This video shows Google’s biases are now a threat to a free and fair election, all while they hide behind the immunity given by Congress years ago when they were supposed to be a simple ‘town square’ where everyone’s voice could be heard without biased results. In fact, Google references a significant role they see themselves fulfilling in the 2020 elections. This discovery should set off alarm bells throughout the country. It is no secret that Google has a political agenda. Multiple brave tech insiders have stepped forward and exposed Google’s censorship of content and specialized algorithms. This media giant’s ‘social justice narrative’ should distress all Americans who value a free and open society. Google should not be deciding whether content is important or trivial and they most assuredly should not be meddling in our election process. They need their immunity stripped and to be properly pursued by class action lawsuits by those they have knowingly harmed.
As I have argued previously, Section 230 of the CDA is an unconstitutional abridgment of the freedom of speech, and Project Veritas has now demonstrated the consequences of that abridgment. Thanks to the aegis extended by government, ostensibly to curtail obscene and profane speech reaching minor children and being used to harm minor children, companies such as Google are now emboldened to curtail any speech of any kind, based on no other criteria than their own private opinion and judgment.

The classical libertarian arguments that social media platforms such as YouTube are private property, and that Google, as the owners of that property, are at liberty to allow or disallow almost any speech or activity as they see fit, simply cannot prevail, given the breadth and scope of social media within modern society. The argument is immediately contradicted by the general provisions of the CDA, which apply criminal sanctions to the distribution of particular speech even on social media, thus overriding the presumed sovereignty of Google. Moreover, the Supreme Court has already acknowledged, in Packingham v North Carolina (2017, 582 US ___), that social media and the Internet in general are a "digital commons", the public square of the 21st century. The right of individuals to access the public square, both to speak and to listen, and to have access to a diversity of thought and ideas, must prevail over any assertion of private property control by Google, Facebook, or any social media company.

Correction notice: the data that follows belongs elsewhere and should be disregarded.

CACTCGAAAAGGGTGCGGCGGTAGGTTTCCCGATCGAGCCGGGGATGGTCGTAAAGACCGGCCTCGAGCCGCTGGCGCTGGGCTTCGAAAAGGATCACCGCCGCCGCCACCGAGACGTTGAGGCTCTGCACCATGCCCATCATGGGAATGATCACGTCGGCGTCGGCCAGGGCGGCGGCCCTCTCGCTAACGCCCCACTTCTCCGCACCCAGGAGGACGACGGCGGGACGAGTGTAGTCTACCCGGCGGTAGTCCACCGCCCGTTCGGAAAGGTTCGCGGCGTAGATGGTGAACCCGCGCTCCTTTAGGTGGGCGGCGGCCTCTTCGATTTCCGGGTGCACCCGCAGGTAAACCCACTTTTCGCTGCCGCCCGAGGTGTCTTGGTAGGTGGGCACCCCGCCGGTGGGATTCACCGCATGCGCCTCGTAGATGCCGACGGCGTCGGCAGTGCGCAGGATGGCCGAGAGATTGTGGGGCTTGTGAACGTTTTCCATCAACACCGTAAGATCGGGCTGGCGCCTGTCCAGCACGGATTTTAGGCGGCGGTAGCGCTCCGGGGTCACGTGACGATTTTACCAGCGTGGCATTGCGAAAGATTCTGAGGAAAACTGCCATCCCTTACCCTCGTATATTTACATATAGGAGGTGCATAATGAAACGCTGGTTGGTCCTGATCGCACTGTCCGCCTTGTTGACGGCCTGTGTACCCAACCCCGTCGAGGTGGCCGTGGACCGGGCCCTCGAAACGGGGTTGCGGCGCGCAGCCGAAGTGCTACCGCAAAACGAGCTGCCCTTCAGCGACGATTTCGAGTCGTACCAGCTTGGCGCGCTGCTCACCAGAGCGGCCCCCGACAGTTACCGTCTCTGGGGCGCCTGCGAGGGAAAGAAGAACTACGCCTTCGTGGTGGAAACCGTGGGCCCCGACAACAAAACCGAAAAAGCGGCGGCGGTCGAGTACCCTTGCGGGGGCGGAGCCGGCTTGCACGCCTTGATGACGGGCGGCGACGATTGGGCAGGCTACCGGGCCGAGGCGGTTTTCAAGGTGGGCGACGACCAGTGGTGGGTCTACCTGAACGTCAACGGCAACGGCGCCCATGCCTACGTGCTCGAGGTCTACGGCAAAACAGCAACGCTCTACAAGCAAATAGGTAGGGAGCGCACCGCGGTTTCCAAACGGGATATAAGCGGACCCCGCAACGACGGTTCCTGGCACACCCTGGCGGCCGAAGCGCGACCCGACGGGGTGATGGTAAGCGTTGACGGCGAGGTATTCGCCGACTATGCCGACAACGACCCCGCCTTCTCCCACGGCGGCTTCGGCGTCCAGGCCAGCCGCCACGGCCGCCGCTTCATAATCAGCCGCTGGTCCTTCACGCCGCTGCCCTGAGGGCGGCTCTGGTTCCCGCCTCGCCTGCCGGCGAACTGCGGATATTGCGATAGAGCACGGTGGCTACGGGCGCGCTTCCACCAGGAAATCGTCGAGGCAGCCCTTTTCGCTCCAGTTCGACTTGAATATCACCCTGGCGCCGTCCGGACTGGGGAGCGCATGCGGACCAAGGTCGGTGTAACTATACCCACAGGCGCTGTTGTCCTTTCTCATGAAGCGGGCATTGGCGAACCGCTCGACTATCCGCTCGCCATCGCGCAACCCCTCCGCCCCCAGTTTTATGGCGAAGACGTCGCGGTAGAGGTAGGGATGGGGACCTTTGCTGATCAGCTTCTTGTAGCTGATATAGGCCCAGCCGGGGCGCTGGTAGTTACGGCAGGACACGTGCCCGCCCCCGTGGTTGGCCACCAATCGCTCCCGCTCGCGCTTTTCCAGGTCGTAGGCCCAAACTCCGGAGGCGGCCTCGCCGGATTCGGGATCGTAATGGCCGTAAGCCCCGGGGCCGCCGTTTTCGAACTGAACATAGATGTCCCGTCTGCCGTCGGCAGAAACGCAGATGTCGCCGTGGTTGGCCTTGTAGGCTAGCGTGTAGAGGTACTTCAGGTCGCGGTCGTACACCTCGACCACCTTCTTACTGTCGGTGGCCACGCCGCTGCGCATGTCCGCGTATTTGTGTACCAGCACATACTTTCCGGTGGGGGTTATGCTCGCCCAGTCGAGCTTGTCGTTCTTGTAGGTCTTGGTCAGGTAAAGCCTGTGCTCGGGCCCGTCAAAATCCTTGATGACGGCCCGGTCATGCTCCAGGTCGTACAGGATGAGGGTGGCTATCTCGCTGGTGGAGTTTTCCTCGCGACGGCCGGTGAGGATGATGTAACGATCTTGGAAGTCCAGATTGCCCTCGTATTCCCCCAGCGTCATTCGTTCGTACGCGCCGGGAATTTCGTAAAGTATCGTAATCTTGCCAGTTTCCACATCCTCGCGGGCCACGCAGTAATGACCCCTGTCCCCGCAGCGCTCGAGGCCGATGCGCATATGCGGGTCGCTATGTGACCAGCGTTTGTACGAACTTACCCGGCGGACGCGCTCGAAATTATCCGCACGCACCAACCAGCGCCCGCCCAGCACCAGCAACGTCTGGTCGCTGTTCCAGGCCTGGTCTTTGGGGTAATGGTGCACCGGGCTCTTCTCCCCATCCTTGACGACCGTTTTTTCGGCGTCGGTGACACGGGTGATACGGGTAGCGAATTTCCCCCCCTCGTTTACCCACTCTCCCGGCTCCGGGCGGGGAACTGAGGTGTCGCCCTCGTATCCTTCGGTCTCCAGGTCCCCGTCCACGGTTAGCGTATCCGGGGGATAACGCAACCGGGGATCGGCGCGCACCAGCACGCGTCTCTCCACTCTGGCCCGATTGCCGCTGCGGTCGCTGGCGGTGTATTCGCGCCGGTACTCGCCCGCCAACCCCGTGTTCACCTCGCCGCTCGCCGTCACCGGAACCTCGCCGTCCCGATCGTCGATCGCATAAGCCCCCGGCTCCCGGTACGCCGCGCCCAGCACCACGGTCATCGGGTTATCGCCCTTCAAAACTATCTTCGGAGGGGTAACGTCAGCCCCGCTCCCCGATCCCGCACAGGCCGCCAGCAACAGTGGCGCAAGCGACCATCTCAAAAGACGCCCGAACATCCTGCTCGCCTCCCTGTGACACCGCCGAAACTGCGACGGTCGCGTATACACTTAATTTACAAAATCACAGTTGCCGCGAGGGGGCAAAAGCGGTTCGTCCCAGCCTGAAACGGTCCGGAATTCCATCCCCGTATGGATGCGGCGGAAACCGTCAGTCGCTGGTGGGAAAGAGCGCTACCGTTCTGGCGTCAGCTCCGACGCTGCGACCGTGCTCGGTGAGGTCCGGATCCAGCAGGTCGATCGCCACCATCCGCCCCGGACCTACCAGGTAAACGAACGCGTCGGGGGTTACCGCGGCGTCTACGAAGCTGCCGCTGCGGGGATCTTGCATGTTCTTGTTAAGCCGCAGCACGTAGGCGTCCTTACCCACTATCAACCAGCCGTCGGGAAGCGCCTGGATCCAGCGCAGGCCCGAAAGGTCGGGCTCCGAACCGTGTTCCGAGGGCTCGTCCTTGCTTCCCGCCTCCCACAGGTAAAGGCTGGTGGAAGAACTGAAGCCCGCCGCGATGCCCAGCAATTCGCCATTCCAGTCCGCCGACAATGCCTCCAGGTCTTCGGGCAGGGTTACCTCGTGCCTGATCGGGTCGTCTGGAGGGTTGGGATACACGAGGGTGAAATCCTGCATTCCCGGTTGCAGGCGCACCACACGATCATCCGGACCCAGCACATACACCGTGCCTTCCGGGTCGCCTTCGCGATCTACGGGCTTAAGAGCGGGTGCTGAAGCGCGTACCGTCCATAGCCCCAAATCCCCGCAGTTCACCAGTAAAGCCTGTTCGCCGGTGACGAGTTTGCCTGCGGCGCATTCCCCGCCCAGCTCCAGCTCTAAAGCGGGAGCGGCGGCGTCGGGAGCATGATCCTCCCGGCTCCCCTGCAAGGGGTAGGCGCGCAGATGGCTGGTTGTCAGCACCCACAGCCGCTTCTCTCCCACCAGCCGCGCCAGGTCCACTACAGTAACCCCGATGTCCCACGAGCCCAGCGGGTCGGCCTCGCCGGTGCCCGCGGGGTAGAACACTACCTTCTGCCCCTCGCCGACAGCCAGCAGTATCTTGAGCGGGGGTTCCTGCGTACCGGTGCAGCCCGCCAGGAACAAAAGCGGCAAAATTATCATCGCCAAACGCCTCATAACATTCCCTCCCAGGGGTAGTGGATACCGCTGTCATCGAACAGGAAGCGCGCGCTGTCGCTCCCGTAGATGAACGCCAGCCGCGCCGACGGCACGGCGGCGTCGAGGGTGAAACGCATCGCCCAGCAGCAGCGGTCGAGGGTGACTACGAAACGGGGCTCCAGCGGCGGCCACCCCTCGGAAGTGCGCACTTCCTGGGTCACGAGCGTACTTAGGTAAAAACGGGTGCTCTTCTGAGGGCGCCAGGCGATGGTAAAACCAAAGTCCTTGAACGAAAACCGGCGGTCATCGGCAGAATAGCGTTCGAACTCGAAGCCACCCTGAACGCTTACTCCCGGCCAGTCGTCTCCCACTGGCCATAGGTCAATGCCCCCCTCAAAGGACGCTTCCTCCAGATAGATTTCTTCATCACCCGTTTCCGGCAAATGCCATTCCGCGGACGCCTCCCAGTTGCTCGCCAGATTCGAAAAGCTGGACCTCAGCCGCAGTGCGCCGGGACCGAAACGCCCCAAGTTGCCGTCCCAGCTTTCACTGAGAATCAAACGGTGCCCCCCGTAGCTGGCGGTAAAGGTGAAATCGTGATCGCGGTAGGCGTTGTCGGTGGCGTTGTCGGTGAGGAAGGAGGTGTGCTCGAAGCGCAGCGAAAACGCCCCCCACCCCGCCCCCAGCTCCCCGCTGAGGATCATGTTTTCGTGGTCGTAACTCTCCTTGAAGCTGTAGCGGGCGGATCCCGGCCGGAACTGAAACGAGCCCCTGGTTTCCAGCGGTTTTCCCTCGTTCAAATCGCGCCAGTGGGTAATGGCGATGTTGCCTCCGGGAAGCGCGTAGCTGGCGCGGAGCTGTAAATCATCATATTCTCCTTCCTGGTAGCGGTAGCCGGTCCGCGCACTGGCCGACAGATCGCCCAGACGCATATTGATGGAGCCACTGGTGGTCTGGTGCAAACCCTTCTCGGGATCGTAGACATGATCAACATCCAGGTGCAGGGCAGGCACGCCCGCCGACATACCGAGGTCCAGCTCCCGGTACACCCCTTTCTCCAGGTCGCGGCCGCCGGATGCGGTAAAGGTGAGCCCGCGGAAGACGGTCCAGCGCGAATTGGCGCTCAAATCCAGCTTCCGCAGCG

Indeed, the stated purpose of the Section 230 shield is a compromise with platform providers, granting them immunity from liability in return for a policy of content neutrality--a policy Google's representative before the Senate affirmed to be Google's policy when questioned directly on the matter by Senator Cruz. If Section 230 confined itself to simply establishing that compromise in law, this issue might never even have arisen. Alas, Section 230 does not confine itself thus, but extends to the Googles of the world an unconstitutional (not to mention unconscionable) right of censorship. 47 USC 230 (c)(2) is the devilish detail that causes all this mischief (emphasis added):
(2) Civil liability No provider or user of an interactive computer service shall be held liable on account of— 
(A) any action voluntarily taken in good faith to restrict access to or availability of material that the provider or user considers to be obscene, lewd, lascivious, filthy, excessively violent, harassing, or otherwise objectionable, whether or not such material is constitutionally protected; or 
(B) any action taken to enable or make available to information content providers or others the technical means to restrict access to material described in paragraph (1).
230(c)(1) was sufficient to guarantee platform neutrality. By establishing in law the premise that merely providing a platform is distinct from publishing content on that platform, and that providing a platform does not equate to endorsement of or agreement with any such content, 230(c)(1) arguably performs a valuable function, allowing the platforms provided by companies such as Google to continue to be our "digital commons". Shielding them from liability for the inevitable bad actor who uses the public square of social media to harm others relieves them of any interest in regulating any speech that might be published on social media. There is no requirement to then extend that same shield into the very acts of speech regulation 230(c)(1) seeks to render unnecessary. 

In fact, there has been some legal argument suggesting that the presumed platform neutrality shield does not exist at all, that the shield is rather connected to efforts by a platform provider to block the objectionable materials that are at the core of the CDA itself. In Doe  v.  GTE  Corporation,  (347  F.3d  655,  660  (7th  Cir.  2003)), Judge Frank Easterbrook described 230(c)(1) as definition and not a grant of immunity (again, emphasis is mine):